Do those rates seem high? Don’t forget that VAs are self-employed, paying their own self-employment taxes, benefits, overhead expenses, equipment, etc.
5. Write a Virtual Assistant Job Description
Your job description needs to be as detailed as possible.
To get the best results possible, include this information:
- Your business name, website and industry/focus;
- How many hours per week or month you need;
- Specific tasks to be performed (such as data entry, social media scheduling, customer service, etc);
- Any special requirements (e.g. must have industry experience, must be familiar with a specific software, must be willing to work specific hours on specific days, must be available by phone during business hours, open to new virtual assistants or international VAs, etc.);
- Compensation or range, if you’re willing to disclose it;
- Deadline to apply.
Pro tip: You might want to set up a separate email address for virtual assistants to send their applications into if your inbox is already a bit crowded!
6. Post the Job Description
There are several ways to go about finding your first virtual assistant.
We recommend our Virtual Assistant Finder service, of course, because we know first-hand how well these virtual assistants are being trained and there’s a solid track record of excellent feedback on the applicant pool we provide.
“I needed a VA to help with a product launch. I only had two weeks until launch and was looking for immediate help. Horkey HandBook came through and saved the day! I received multiple high quality applications – and hired someone within a few days. The VA I worked with was amazing… she kept me sane during my launch, completed all tasks AHEAD of time, and went above and beyond in numerous ways (including making insightful suggestions for my next launch). I can’t recommend Gina’s Virtual Assistant Finder enough!” ~Sally Miller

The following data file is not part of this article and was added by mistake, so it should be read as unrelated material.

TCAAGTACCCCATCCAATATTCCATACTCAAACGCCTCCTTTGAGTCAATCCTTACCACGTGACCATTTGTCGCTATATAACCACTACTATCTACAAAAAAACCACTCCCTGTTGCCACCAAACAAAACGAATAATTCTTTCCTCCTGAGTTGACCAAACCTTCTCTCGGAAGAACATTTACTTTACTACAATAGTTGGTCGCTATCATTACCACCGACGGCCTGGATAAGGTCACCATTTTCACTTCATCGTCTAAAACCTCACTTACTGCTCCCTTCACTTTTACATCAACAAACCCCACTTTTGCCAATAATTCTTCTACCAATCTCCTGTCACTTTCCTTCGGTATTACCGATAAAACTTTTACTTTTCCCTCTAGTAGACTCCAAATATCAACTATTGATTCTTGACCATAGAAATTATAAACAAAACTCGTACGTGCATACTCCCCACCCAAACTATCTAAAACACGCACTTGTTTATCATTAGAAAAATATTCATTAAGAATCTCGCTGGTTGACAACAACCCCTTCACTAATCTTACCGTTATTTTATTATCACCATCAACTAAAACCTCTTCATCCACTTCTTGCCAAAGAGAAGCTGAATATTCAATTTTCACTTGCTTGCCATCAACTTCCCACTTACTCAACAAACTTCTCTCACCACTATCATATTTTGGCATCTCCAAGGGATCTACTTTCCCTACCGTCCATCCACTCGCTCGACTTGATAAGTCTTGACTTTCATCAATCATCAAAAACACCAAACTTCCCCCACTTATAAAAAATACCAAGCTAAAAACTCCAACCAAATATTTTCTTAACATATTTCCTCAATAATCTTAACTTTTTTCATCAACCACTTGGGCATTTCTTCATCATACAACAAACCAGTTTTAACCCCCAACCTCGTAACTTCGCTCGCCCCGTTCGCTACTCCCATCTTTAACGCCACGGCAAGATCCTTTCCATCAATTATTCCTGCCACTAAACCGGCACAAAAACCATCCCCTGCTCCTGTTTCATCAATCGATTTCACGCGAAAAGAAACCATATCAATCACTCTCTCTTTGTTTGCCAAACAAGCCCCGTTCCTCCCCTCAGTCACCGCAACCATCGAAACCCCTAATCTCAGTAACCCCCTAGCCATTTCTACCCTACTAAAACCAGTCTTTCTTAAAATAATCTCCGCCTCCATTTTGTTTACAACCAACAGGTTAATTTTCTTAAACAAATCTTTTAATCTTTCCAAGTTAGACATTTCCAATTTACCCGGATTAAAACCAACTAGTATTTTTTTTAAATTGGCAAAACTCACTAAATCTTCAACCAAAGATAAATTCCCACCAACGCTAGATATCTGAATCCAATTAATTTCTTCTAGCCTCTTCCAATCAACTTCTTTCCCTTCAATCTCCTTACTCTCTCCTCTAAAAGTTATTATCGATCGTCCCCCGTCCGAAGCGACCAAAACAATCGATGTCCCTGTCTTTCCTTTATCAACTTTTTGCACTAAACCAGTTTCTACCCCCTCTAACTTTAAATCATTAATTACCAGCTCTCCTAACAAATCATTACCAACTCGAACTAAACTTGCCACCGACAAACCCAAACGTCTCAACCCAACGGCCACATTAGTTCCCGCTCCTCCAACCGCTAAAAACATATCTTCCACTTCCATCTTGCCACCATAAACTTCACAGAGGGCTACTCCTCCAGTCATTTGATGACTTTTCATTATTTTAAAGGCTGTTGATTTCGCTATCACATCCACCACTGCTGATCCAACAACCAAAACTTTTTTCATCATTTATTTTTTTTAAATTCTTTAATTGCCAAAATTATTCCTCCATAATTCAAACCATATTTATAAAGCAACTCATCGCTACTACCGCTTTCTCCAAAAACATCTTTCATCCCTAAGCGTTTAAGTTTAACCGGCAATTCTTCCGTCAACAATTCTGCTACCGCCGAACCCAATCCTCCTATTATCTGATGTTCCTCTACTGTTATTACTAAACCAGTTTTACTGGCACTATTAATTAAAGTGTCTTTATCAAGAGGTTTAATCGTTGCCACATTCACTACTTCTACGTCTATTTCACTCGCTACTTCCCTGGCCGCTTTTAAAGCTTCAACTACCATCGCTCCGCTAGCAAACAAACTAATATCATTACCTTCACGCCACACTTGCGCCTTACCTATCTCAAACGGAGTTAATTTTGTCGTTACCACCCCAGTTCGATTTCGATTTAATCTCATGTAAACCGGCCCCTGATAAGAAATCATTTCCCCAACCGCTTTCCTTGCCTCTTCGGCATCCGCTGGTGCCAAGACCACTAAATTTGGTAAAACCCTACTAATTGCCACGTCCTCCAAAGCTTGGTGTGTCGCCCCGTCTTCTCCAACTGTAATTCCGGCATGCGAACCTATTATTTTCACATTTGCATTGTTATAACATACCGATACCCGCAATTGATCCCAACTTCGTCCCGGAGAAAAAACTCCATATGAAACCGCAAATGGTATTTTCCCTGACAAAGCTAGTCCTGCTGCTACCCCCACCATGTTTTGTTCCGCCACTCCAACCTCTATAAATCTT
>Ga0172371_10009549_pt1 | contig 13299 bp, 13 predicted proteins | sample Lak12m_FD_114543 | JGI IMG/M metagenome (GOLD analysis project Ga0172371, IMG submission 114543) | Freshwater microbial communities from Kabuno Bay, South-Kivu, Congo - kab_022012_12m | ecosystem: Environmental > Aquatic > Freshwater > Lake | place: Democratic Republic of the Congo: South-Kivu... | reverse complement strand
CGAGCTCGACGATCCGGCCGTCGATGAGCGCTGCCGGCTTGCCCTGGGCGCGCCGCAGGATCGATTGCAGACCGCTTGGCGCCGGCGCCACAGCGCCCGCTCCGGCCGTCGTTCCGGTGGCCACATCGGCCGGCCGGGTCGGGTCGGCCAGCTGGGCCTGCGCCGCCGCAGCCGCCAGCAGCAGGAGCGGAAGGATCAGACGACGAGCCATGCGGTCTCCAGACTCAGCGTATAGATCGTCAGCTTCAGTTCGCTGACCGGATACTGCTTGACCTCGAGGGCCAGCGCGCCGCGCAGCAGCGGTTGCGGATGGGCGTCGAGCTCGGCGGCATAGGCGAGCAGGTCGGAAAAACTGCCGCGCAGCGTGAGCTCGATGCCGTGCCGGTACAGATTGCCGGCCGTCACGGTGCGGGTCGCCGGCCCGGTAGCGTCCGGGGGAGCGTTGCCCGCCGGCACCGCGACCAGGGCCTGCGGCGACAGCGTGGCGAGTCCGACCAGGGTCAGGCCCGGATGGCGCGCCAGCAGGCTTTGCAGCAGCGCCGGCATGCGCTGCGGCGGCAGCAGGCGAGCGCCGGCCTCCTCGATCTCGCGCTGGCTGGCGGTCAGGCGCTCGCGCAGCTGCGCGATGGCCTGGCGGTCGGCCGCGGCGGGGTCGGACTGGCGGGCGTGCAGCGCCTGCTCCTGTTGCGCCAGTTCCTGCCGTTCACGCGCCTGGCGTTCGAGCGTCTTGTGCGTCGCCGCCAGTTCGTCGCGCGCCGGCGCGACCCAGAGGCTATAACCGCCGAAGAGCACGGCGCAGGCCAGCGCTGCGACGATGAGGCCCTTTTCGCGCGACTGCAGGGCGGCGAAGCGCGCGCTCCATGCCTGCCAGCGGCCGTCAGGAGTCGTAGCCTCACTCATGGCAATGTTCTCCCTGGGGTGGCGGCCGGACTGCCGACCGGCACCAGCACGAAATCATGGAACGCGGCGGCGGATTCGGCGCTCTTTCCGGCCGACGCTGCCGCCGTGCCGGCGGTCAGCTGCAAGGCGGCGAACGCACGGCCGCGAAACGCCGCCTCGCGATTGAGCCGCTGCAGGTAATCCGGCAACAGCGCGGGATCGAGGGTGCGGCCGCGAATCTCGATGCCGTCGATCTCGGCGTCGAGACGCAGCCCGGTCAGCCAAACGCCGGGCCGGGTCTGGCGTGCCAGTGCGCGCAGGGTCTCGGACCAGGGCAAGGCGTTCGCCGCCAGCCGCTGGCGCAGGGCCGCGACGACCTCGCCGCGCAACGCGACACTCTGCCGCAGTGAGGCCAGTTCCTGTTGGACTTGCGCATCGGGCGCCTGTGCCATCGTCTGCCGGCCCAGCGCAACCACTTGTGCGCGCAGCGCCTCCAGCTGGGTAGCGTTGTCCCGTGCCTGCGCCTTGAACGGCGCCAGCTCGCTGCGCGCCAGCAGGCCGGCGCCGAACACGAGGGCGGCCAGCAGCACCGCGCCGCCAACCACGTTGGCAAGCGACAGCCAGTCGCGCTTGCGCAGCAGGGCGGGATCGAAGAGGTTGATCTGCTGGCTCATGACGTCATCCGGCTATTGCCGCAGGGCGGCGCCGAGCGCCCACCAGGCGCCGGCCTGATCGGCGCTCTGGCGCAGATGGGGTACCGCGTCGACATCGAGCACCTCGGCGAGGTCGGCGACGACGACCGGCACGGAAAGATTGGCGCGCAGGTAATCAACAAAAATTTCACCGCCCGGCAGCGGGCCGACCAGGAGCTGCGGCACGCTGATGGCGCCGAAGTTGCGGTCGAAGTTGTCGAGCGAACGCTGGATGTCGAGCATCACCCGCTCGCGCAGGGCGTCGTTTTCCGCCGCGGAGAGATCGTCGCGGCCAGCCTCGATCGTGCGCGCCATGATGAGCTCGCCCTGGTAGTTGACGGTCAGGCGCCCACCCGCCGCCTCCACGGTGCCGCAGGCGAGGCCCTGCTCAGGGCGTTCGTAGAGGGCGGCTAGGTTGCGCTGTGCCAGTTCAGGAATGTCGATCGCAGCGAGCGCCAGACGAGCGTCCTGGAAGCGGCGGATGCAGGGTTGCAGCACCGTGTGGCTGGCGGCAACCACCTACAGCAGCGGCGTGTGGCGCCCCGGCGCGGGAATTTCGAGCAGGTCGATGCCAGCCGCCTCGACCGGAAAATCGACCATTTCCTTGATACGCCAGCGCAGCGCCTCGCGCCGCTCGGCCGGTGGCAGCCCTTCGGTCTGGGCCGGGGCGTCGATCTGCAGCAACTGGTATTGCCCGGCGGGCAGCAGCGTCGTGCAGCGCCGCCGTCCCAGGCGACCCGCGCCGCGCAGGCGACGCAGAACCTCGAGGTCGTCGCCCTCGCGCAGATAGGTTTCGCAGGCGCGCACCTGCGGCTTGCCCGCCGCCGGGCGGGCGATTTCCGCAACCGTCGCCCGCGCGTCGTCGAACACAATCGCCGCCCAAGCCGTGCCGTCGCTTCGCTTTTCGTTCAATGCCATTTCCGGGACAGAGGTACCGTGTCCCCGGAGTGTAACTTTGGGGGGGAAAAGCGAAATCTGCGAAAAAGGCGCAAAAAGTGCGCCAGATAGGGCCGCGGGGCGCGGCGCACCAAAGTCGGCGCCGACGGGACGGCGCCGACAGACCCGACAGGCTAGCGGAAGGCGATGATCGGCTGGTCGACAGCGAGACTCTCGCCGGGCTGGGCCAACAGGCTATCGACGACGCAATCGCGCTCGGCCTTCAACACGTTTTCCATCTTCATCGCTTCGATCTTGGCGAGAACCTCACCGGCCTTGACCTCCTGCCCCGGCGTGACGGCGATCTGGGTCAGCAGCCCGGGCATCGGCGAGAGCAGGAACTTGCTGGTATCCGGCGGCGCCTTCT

It’s also a good idea to ask your fellow business owners and other online connections if they have any recommendations, either for specific VAs or for sources of good virtual assistants. Lastly, dip into your own audience (if you have an established one) to see who might make a good fit!
Once your job description is posted, you’ll start getting applications right away. You may end up with lots of them (hence the separate email account I recommended above).
7. Pay Attention to the Applications
When you’re looking to hire virtual assistants, the first impression matters! Think about these things as you read through each application:
- Did the potential virtual assistant follow all instructions?
- Do you like the communication style you’re seeing?
- Would you feel comfortable having this person representing your business?
- Are the required skills there?
- What questions are they asking, and what does that “say” about them?
Some other things to look for as you begin correspondence with the front-runners:
- Are you happy with the response time, or is there too much lag?
- Are they asking you obvious questions/questions you’ve already answered? (This is not a good sign.)
- Have they shown any initiative?
- Would you be happy to have this person on your team, or would it be more of an energy drain?